“Regarding differences between 4043 and 4047, 4043 basically is aluminum with 5 percent silicon added, while 4047 is aluminum with 12 percent silicon added. The additional silicon has several effects.”
4047 Aluminum Welding Wire has a higher silicon content than 4043 providing and increased fluidity. It produces a bright and almost smut free weld. It is a non-heat treatable alloy.
“A pure metal has one specific melting point. However, an alloy melts over a range of temperatures. On heating, it begins to melt at one temperature, called the solidus, and finishes melting at a higher temperature, called the liquidus. If you look at the alloy between these two temperatures, you will see both liquid and solid. The temperature difference between the liquidus and solidus is called the melting range. It can be shown that the resistance to weld cracking is related to the melting range. The smaller the melting range, the more crack-resistant the alloy.
The 4043 wire has a solidus temperature of 1,065 degrees F and a liquidus temperature of 1,170 degrees F, or a melting range of 105 degrees F. The 4047 wire has a solidus temperature of 1,070 degrees F and a liquidus temperature of 1,080 degrees F, or a melting range of 10 degrees F. Therefore, 4047 is more crack-resistant than 4043, which is crack-resistant in its own right. This is the real advantage of 4047 over 4043. If you are using 4043 and still have weld cracking problems, try 4047. It probably will not crack.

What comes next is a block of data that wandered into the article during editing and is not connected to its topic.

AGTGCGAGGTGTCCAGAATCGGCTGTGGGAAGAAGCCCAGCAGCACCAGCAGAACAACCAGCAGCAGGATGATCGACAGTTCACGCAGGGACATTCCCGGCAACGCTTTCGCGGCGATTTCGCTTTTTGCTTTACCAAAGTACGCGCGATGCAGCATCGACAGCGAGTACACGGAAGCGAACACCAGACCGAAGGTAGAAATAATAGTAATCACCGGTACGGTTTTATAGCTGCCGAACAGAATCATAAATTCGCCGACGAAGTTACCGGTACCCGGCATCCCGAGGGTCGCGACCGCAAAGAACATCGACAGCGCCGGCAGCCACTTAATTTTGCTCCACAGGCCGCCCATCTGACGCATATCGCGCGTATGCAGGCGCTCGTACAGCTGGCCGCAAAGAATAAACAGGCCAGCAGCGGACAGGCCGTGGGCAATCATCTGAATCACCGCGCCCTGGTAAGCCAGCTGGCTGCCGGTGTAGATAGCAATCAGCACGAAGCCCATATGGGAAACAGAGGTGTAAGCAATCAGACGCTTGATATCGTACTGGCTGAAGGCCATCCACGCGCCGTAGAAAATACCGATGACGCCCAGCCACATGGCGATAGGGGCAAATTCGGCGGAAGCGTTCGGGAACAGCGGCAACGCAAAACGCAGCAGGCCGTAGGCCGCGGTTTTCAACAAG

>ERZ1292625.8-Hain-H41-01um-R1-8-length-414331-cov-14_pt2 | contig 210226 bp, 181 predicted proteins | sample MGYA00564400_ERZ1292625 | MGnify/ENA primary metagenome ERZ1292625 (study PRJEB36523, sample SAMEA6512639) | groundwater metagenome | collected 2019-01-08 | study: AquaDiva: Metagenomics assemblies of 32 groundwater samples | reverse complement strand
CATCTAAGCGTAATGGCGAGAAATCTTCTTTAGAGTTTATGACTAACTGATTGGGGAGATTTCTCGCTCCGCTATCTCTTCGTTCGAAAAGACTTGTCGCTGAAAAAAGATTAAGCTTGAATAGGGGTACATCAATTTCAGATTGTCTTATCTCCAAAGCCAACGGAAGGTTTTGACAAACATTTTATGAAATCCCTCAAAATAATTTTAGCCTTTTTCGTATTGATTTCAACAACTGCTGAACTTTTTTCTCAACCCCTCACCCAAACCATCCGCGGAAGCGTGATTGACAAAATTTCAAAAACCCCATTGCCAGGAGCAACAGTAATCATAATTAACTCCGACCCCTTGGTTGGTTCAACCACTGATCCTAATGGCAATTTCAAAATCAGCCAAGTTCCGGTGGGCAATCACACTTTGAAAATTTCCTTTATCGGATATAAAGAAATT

The 4047 wire has two other advantages over 4043 wire. First, it is a bit stronger than 4043. However, the difference is only 1,000 or 2,000 pounds per square inch, so this advantage probably is insignificant. The molten weld pool also is slightly more fluid than 4043, which can sometimes be an advantage.
The real cost associated with producing 4047 wire is its low elongation, which means that only one or two draw reductions can be taken before the wire becomes brittle enough to break. To prevent wire breakage, the coil of wire is taken offline to a furnace and annealed. This is called an intermediate anneal. The coil of wire then is put back onto the draw bench, and one or two more draws are done. Then it’s time for another intermediate anneal. You get the idea. Because of its lower elongation, 4047 requires several more intermediate anneals than 4043 during processing. So 4047 is more expensive than 4043. This is the reason for most of the cost difference between the two wires.
So should you give up on 4043 and switch to 4047 for all your applications? No. Using 4047 is not a panacea. Use 4043 like you do now for most applications. When you have an application that shows centerline weld cracking with 4043, try 4047.” From The Fabricator The Welder Journal.